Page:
German's largest airlines, Lufthansa, is investing into an ICO pre-sale and teaming up with a Swiss startup on bookings on Ethereum.
One of Europe's leading airlines, Lufthansa, will be buying into an ICOs and teaming up with a startup on bookings on the blockchain. Winding Tree, a Swiss-based startup, is building a marketplace on the ethereum blockchain to connect businesses and suppliers. The deal between was announced today. Together with Lufthansa Group, the pair is exploring a decentralized booking platform.
The two companies met through Lufthansa's Innovation Hub. Both firms view this collaboration as an overall win-win. Lufthansa hopes to bring on board its expertise in customer experience from the airline industry while benefiting from Winding Trees blockchain development.
CEO of Winding Tree, Maksim Izmaylov shared their intentions to help the German airline build and deploy blockchain- powered travel apps on that align with the industry's standards. Lufthansa will provide Maksim's development team with access to APIs.
Markus Binkert, Senior Vice President Distribution & Revenue Management Lufthansa Group Airlines explained the goal of API integrations via press release:
"By integrating these APIs with Winding Tree's public blockchain, Lufthansa Group enables all innovative partners who develop cutting-edge travel applications to access these offers via a decentralized and intermediate-free travel marketplace."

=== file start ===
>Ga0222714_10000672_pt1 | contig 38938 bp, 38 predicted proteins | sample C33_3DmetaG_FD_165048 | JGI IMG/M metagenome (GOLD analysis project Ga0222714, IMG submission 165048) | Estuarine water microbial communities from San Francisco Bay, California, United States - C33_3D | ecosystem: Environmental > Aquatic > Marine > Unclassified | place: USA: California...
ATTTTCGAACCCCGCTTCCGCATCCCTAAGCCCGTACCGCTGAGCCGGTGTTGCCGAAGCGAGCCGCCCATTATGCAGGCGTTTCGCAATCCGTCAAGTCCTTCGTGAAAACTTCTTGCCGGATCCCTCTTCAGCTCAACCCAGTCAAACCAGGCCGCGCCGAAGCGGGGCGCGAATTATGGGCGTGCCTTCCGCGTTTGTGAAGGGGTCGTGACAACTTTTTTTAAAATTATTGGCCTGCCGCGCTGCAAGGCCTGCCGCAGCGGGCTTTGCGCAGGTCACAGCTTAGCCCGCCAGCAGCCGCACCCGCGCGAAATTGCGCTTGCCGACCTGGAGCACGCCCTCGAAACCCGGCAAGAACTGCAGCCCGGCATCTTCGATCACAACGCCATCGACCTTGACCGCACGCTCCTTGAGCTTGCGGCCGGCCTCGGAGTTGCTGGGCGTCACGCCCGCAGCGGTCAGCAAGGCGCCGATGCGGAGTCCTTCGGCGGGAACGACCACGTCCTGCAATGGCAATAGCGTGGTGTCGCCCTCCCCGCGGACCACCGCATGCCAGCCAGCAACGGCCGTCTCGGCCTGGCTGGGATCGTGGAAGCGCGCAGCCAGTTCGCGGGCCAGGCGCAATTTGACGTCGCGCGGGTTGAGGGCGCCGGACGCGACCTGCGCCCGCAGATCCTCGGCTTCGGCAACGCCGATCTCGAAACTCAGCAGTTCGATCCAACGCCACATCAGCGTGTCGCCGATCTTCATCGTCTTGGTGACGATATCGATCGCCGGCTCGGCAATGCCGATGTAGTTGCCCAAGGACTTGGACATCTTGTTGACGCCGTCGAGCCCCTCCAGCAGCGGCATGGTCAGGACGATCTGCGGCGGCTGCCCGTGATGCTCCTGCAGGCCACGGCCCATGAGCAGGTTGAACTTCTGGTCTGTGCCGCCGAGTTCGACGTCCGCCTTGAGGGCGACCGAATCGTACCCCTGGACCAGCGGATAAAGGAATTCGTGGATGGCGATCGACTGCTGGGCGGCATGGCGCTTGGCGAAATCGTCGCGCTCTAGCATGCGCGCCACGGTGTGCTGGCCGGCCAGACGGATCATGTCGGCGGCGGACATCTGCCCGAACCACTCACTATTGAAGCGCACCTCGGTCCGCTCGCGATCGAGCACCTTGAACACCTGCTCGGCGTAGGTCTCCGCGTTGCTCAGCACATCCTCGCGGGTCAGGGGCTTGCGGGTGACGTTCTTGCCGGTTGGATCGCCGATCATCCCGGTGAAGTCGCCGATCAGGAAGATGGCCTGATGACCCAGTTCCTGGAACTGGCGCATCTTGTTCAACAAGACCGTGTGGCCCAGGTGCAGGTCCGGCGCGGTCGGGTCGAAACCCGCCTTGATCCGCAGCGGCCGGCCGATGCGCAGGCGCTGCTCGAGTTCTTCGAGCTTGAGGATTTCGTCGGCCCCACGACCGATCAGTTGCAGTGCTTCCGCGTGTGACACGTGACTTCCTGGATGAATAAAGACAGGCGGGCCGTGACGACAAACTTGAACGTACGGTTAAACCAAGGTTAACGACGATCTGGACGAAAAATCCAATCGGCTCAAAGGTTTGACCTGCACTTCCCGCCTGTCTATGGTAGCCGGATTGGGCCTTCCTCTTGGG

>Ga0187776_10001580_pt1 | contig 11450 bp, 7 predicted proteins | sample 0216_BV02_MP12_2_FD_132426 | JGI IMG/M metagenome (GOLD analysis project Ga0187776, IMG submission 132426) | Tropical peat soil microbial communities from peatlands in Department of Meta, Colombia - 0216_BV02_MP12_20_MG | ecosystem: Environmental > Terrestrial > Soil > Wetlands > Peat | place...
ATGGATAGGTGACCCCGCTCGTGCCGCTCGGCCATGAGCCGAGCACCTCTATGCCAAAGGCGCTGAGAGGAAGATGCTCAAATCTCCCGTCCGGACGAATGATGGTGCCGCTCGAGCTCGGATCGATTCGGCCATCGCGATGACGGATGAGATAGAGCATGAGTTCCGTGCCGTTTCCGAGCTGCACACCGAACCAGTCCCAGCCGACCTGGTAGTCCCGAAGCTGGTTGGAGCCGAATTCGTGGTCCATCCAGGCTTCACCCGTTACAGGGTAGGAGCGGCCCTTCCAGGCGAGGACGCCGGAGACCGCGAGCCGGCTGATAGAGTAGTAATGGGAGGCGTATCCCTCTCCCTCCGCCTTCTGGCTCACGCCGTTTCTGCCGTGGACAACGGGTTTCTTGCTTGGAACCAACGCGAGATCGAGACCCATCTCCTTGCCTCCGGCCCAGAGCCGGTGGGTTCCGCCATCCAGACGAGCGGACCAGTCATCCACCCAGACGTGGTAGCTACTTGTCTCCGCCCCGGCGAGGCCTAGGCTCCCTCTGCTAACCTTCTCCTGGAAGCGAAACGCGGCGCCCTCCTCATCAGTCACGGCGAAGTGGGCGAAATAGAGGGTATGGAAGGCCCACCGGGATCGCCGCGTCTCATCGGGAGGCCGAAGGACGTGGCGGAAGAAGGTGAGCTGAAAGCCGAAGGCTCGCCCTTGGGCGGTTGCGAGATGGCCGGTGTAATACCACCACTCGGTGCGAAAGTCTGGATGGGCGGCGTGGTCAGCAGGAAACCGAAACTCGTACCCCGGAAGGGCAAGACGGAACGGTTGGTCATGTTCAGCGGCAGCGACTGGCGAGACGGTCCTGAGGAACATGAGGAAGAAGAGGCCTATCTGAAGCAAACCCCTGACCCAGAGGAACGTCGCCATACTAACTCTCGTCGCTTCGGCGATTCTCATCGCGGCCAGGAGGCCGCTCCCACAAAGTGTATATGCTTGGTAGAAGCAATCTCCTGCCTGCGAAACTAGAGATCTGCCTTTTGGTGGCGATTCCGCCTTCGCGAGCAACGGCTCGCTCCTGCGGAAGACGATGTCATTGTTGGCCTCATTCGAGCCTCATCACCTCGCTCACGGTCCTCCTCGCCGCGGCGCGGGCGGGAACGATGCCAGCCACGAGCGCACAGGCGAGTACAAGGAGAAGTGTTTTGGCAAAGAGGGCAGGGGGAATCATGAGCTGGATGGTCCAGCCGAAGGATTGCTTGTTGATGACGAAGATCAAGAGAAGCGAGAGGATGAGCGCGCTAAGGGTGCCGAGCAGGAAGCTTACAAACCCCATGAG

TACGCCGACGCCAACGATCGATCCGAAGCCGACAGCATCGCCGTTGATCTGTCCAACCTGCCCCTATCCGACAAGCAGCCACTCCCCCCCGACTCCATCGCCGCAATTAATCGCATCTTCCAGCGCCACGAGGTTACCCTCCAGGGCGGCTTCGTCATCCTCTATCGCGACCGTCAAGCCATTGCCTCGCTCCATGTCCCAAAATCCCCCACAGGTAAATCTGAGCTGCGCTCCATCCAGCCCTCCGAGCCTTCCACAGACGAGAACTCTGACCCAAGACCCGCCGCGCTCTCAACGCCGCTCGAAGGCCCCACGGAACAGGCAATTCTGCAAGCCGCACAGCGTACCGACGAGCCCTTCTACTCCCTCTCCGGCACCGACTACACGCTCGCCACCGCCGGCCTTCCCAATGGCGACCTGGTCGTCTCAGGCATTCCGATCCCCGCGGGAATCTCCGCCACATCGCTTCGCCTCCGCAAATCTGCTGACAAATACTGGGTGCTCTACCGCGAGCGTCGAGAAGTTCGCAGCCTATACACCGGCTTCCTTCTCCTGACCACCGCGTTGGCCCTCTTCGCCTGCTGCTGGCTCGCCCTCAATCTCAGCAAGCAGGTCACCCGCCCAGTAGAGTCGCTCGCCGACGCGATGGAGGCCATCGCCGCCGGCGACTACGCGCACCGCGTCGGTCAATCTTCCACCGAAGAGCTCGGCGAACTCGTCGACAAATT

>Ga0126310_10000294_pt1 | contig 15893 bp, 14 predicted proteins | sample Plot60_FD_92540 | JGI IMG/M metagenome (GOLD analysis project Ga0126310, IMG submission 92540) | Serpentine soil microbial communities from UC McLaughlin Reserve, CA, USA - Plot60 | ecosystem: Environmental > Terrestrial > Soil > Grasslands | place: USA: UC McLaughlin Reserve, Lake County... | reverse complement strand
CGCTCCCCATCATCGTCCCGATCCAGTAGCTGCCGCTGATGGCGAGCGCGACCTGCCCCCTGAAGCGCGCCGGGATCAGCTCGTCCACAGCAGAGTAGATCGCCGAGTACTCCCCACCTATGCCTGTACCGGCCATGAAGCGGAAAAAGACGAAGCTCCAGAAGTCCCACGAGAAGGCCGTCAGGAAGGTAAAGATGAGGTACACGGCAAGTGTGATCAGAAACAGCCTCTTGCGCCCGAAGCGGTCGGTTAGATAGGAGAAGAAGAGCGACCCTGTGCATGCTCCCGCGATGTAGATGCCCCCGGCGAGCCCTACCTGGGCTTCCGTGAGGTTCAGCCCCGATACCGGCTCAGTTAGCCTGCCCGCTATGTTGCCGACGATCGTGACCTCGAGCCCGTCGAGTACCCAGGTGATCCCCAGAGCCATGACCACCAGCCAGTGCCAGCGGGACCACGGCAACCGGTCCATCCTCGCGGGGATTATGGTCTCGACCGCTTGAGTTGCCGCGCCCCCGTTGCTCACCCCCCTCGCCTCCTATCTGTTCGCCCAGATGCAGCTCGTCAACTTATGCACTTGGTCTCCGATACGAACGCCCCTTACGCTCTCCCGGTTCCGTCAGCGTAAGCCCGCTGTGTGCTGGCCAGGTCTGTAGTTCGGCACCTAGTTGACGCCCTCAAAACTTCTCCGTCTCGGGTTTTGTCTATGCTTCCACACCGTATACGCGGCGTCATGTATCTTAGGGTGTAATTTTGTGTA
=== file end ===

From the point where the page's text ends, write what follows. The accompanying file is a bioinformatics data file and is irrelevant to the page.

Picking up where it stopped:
The largest German airline is exploring customer service applications on the blockchain including bookings, and itinerary travel information. Lufthansa is on the forefront of exploring use cases for the technology underpinning cryptocurrencies for its aviation business. The scalability and efficiency of blockchains are features it can explore both customer service and aircraft maintenance. Last year, the firm launched a Blockchain for Aviation (BC4A) initiative aimed at evaluating innovative technology for flight maintenance.Lufthansa Buys into Pre-Sale ICO
Winding Tree is in the process of launching an initial coin offering (ICO) to fund development. As part of their commitment to this partnership, Lufthansa will finance part of the token sale at the ICO pre-sale stage. Investors will receive native ‘Lif' cryptocurrency in exchange for their contributions.
More startups are turning to ICOs for capital, the latest cryptocurrency crowdfunding craze. Typically, investors make contributions via cryptocurrency and receive issued tokens representing some form of right or utility. But in more recent times, the model has opened up avenues for Hedge funds and private investors to participate at a pre-ICO stage.
Lufthansa's buy-in to Winding Tree's pre-sale is likely to contribute regular currency. Regulatory warnings on ICO funding have picked up over the course of the last few months. It is becoming harder for startups to skirt rules on securities laws.
The LIF crypto token will have utility on the marketplace. Businesses and suppliers will settle payments and transfer of data relating to accommodation, flights, and cruises on the blockchain using Lif.
Dr. Christian Langer, Chief Digital Officer of Lufthansa Group, said: "To us, Winding Tree is a strong candidate to turn today's understanding of distribution upside down."